Clarence Winthrop was notoriously reticent about his writing process. Speculation usually attributed this to superstition about works in progress, or a vain desire to mask the banality of routine with the mystery more appropriate to his stature. The sole published exception is an essay that appeared posthumously in a volume celebrating the centennial of Jorge Luis Borges.7 Winthrop’s meandering foray into short nonfictional prose—which, if anything, demonstrates his aptness for longer forms—begins as a meditation on Borges’ blindness and concludes by asserting that all writers suffer similar, albeit metaphorical impairment. While resisting any special claims the writer may have over the doctor, the banker, or the engineer, Winthrop argues that no other profession is more singularly dedicated to making something out of nothing. Even the painter has his paints, the sculptor his clay or stone, but the writer has no such tangible medium in which to moor his incipient creation. A story is told word by word, letter by letter, the friction of pen on paper seeding the infinite night with feeble sparks. How many would be subsumed before the flicker of a single flame? And what mute shapes would be revealed in its wavering light?
As Crosby completed Winthrop’s vision, from a memory now absorbed within its object of remembrance, Meade could not be sure if the smoke was rising or if he himself was falling. For if Winthrop had spent a lifetime stoking fires in the night, the surrounding darkness had not been dispelled so much as concentrated into smaller and smaller spaces that seethed now in the words from Crosby’s tongue. The author had, in fact, not spent his last two decades composing an epilogue but rather the substance of his story, which had as its prologue the fifteen preceding volumes. Avernus past, present, and future emerged with portentous coherence appending the nullity of its origins, delineating a cancellation only deferred by the miracle of Pastor Roark. The generations that thrived on water from a hollow in the earth had made a covenant with both the land and its vacancy, fulfilled at last by its creator, who had waited with geologic patience to pull taut the strings that threaded fiction with actuality.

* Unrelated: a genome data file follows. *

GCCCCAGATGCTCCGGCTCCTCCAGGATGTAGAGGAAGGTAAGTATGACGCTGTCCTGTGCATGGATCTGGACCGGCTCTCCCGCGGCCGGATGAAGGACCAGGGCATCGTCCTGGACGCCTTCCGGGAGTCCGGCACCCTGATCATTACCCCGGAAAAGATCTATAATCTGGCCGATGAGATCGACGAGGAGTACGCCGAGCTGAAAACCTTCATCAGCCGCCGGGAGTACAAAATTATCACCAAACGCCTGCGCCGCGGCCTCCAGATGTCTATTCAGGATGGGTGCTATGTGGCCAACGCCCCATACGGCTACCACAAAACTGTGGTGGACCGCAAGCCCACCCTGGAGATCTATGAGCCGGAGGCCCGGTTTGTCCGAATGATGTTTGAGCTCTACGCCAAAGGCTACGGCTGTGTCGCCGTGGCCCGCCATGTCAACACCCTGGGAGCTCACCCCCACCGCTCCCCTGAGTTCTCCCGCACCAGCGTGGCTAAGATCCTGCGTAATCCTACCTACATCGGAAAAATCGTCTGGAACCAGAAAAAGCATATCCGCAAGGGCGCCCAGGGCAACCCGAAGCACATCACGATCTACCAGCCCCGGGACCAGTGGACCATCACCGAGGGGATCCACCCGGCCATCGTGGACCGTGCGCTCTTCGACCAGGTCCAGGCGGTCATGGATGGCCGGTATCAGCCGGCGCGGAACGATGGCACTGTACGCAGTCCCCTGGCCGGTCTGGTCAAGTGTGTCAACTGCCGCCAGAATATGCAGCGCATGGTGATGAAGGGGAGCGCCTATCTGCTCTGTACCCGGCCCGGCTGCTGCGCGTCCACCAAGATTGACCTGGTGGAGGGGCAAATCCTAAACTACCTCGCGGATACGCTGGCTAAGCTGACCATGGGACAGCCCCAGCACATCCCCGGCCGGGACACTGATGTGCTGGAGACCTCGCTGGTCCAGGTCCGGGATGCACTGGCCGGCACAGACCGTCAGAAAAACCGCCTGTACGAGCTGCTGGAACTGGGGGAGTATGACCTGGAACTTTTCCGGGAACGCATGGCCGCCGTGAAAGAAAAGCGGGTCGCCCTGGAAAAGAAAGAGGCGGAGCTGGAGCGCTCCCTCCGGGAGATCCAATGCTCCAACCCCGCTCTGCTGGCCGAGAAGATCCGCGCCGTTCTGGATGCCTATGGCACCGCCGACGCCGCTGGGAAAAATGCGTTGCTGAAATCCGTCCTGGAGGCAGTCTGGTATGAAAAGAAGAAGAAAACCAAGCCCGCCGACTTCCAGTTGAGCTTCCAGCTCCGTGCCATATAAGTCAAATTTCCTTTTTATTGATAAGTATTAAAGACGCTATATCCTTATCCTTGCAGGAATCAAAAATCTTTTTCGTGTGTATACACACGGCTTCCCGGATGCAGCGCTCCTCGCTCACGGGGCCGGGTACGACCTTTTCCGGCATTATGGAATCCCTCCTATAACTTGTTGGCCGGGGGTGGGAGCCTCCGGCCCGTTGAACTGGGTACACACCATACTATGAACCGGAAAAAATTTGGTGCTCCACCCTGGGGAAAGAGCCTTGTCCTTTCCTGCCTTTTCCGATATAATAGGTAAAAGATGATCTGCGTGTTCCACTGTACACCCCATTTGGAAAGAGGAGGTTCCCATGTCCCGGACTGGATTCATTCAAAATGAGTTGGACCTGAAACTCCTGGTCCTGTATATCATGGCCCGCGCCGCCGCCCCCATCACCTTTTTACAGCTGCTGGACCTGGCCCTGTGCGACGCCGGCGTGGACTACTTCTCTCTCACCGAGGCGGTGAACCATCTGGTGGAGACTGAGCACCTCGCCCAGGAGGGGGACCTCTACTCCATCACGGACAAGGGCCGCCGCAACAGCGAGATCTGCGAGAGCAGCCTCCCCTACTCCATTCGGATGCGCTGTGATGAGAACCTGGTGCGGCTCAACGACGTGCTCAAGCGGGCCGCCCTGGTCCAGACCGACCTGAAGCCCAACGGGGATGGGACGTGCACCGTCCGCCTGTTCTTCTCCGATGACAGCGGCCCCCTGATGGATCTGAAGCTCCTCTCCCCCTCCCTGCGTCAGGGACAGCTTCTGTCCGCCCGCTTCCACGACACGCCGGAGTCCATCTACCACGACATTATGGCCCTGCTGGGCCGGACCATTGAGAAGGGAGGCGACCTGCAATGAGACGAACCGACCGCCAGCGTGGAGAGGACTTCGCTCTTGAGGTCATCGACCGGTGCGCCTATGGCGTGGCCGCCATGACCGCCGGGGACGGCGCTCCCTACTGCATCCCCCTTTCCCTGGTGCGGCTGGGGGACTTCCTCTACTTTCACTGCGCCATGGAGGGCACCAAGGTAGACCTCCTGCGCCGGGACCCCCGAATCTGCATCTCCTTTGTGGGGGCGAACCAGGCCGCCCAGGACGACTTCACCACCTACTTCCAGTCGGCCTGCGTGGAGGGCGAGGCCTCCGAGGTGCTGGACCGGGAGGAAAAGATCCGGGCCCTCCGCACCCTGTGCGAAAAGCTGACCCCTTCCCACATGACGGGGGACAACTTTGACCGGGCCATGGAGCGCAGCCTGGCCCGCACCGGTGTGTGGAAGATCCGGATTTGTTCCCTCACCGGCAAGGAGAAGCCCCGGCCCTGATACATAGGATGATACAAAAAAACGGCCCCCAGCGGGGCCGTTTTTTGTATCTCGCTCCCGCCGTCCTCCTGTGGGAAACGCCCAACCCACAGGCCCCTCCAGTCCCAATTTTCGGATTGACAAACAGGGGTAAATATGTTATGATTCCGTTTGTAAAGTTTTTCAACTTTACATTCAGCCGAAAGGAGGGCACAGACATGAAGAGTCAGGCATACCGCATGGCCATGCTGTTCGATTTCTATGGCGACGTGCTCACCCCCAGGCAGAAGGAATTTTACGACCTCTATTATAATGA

Meade struggled to breathe. The smoke formed a solid coil against his chest. He heard voices nearby. He surrendered to the restraining arm of the technician whose partner wrested the silent stretcher from his grasp.
Professor Hubert Crosby succumbed to smoke inhalation within minutes of his hospitalization. The fire at his home on Avenue of the Elms has been declared an accident.
All forty-seven boxes of the Winthrop papers were recovered from the former home of Hubert Crosby in pristine condition. The manuscript alleged to exist by Angela Turley has yet to be found.
Citing inadequate facilities for proper storage, the Louis Herbert Rare Book Collection at Brook Falls University has offered the Winthrop papers to numerous scholarly archives in the United States and abroad, with shipping and insurance provided at the University’s expense. Interest thus far has been negligible.
1 E.g., Collin Winchell, “Tropes of Time in the Avernus Cycle,” Modernist Narrative Review 10 (1978): 243–277.
2 Clarence Winthrop, The Clearing (New York: Bassett Books, 1949) 379.
3 Ibid., 381.
4 See Cameron Buford, “The Geography of Avernus” (Aporia 12 (1983): 45–90) and Glenda Dreyfus, “A Response to Buford’s Geography of Avernus” (Aporia 29 (2000): 180–225). The origins of the name Avernus itself—which references a volcanic lake in Italy—have also been disputed, most comprehensively in Judith Yount’s “Signposts of the Old Country: Clarence Winthrop’s New World Eden,” Classical Studies 90 (1992): 464–503.
5 Meredith C. Gaines, “Notes Toward A Concordance of Avernus,” Semantics 14 (1994): 15–37. Quotation from Winthrop is taken from Rage and Resilience (New York: Bassett Books, 1961): 101.
6 Interview, Creative Writers Monthly 18.9 (September 1988): 47.7 “On Blindness and Composition,” A Is for Aleph: An Abecedarian in Honor of Borges, ed. Inez Menard (Santa Fe: Petroglyph Press, 1999): 57–72.